Located in Los Angeles County, Piru Creek drains the rugged and remote Sespe Wilderness and flows into the Santa Clara River. The recreational segment of Piru Creek is located within the Angeles National Forest and starts one-half mile below Pyramid Lake Dam and continues downstream to the Sespe Wilderness boundary. The wild segment is located within the Los Padres National Forest from the wilderness boundary to the boundary between Las Angeles and Ventura Counties.
Piru Creek is one of two streams on the Angeles National Forest being managed for wild trout by the California Department of Fish and Game. Riparian areas provide habitat for several riparian-dependent species, including the federally listed southwestern willow flycatcher, least Bell’s vireo, and California condor. The demand for low-elevation recreation along riparian areas can be observed at the Frenchman’s Flat day use area.
March 30, 2009. From 0.5 miles downstream of Pyramid Dam at the first bridge crossing to the boundary between Los Angeles and Ventura Counties.
Fisheries in the wild segment of Piru Creek are an outstanding based on the exceptional habitat for resident rainbow trout, including a diversity of lower gradient stream mesohabitats and a lack of infrastructure and development. The steep canyon walls provide shade during hot summer months and may buffer the impacts of increasing temperatures. Due to the relative merits of this high-quality habitat within the region of comparison, the fisheries value is an outstandingly remarkable value in the wild segment of Piru Creek. The population of resident rainbow trout with native ancestry may also be important resources to the recovery of southern California steelhead.
Piru Creek flows within unique rock formations and features created by the San Gabriel Fault. Scenic tilted layers of sedimentary rocks exist in addition to faults and rock formations with features crucial to the understanding of geological formation on the west coast of North America.
Within the recreational segment, the sedimentary rocks, just below Pyramid Lake, are part of the Ridge Basin Group and display a sequence of terrestrial and marine sedimentary rocks, from the late Miocene through early Pliocene Epochs. These sedimentary rocks are important to the study of the development of the Ridge Basin that coincided with movement on the San Gabriel Fault. These rocks provide critical information about the movement history of the unique Transverse Ranges.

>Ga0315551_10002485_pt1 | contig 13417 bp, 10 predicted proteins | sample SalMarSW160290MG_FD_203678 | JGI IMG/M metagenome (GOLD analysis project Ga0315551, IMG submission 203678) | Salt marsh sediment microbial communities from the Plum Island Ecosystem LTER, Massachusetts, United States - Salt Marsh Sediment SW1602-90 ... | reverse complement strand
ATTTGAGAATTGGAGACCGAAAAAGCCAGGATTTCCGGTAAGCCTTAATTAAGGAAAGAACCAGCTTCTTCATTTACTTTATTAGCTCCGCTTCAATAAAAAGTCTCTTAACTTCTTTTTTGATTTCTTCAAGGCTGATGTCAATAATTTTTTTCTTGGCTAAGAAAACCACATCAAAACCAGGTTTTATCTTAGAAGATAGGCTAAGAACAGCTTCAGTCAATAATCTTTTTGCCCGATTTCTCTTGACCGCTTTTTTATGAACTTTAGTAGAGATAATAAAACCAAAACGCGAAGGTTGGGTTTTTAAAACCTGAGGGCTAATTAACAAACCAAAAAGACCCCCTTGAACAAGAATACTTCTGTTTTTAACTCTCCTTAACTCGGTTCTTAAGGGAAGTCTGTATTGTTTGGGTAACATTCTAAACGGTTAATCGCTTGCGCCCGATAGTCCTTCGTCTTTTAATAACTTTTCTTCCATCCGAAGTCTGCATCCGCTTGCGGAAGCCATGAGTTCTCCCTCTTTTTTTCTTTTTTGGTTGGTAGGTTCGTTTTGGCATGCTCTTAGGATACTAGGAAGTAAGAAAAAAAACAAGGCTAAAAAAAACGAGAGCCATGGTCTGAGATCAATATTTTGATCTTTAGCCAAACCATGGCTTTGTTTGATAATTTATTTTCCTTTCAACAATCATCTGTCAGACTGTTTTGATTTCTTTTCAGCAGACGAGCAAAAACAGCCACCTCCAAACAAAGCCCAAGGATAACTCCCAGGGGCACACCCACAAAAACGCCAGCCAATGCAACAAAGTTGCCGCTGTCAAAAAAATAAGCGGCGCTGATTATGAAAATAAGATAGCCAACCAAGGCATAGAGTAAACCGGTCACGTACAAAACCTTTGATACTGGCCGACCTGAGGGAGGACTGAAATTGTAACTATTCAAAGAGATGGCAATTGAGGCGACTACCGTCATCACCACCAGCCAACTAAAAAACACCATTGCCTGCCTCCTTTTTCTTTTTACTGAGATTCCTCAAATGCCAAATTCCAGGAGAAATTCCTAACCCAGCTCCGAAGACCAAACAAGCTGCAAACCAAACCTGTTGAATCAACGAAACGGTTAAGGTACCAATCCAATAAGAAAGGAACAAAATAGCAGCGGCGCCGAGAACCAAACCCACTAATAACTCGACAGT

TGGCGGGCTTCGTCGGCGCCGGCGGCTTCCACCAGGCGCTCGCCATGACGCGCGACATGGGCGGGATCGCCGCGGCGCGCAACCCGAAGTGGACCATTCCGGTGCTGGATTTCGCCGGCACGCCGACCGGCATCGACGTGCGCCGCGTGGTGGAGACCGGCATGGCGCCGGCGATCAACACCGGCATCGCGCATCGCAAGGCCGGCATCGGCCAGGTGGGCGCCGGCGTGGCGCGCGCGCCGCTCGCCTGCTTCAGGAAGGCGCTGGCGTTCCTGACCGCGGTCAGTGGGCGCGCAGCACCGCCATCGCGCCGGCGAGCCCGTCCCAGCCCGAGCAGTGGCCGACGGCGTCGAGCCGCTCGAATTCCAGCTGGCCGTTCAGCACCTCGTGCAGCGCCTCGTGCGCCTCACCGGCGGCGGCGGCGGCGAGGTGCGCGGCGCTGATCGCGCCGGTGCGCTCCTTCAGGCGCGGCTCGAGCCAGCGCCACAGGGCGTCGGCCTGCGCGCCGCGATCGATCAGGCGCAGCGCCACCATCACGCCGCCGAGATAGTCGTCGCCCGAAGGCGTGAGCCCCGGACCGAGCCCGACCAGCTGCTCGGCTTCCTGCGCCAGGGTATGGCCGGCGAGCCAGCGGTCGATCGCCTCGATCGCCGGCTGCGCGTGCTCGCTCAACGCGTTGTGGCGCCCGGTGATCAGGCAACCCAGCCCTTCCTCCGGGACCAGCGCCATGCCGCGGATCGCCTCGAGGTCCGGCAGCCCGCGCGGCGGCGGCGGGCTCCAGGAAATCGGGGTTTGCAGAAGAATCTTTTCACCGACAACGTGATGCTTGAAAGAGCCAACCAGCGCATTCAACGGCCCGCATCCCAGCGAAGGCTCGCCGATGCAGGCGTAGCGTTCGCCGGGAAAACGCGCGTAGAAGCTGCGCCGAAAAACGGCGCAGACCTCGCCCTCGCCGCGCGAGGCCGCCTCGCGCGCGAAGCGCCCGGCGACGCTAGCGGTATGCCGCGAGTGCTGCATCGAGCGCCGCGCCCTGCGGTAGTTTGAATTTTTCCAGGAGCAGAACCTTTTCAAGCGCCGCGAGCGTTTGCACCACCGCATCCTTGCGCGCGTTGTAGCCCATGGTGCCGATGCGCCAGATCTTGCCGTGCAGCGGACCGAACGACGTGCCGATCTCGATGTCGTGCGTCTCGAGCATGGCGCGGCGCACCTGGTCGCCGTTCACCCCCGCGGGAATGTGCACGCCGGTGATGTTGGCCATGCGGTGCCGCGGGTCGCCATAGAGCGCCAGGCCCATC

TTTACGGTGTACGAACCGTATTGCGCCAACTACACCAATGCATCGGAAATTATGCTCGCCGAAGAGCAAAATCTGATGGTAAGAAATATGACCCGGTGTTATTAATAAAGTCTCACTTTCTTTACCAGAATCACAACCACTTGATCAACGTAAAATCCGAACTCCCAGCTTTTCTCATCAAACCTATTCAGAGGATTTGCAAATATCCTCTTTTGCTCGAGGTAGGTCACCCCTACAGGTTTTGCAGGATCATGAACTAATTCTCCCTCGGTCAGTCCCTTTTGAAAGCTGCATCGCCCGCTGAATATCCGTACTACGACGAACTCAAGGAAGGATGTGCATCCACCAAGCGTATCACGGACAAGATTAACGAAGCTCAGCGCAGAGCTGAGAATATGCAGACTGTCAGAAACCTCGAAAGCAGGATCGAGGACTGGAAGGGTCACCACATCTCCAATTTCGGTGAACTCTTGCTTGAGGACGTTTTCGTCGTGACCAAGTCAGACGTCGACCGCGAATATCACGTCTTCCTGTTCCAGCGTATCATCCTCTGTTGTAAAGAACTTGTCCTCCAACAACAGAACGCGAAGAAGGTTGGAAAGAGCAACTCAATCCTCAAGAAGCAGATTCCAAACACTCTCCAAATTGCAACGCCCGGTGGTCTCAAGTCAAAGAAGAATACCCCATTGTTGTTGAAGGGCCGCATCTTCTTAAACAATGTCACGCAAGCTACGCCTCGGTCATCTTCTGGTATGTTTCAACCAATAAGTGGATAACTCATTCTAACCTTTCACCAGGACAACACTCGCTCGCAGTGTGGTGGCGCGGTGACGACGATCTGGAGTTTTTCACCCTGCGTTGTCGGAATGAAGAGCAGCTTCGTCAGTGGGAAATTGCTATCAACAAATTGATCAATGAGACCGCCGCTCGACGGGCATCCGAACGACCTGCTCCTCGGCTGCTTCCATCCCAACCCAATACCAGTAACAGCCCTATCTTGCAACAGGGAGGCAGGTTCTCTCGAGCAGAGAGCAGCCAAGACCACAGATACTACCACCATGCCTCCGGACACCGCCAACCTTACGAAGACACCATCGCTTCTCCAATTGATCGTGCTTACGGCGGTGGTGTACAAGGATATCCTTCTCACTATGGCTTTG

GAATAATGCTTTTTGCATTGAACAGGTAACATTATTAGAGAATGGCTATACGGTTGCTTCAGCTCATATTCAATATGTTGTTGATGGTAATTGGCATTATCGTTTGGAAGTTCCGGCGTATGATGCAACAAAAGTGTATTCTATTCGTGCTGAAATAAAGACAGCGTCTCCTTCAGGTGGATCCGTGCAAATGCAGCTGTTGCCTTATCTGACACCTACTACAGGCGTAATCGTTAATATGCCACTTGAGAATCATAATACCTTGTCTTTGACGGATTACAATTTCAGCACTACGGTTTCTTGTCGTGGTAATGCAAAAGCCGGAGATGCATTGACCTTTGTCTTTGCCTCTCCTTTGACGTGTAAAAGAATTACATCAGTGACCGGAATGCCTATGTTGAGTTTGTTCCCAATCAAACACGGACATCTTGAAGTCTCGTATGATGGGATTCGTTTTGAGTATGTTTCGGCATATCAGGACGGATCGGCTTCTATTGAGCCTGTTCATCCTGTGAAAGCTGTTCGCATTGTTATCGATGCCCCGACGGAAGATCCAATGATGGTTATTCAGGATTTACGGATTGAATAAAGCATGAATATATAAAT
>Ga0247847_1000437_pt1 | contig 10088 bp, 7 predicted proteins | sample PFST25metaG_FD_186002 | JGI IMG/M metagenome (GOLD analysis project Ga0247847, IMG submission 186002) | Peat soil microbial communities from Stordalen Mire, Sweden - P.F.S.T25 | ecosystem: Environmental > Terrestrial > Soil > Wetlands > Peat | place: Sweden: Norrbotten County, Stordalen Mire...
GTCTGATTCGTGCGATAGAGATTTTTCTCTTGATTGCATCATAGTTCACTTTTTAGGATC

The basement rocks that outcrop in the wild segment on the west side of the San Gabriel Fault are gneisses and migmatites that are banded and form scenic outcrops and boulders along and in the creek. Geologically, these rocks are important because exposures of basement rocks provide important clues to this less well-understood portion of North America’s tectonic history.
The active San Gabriel Fault is one of several important structural features greatly influencing the geologic exposures and geomorphic landforms in southern California. The transition from young sedimentary rocks to old basement rocks, along with the clues each one of these rock types provide in the study and understanding of the San Gabriel and San Andreas faults, are important geologic features within the corridor. In addition to these unique features, the understanding of the development of the west coast of North America and the geomorphic features as deep canyons and pools along the corridor meet the criteria of outstandingly remarkable.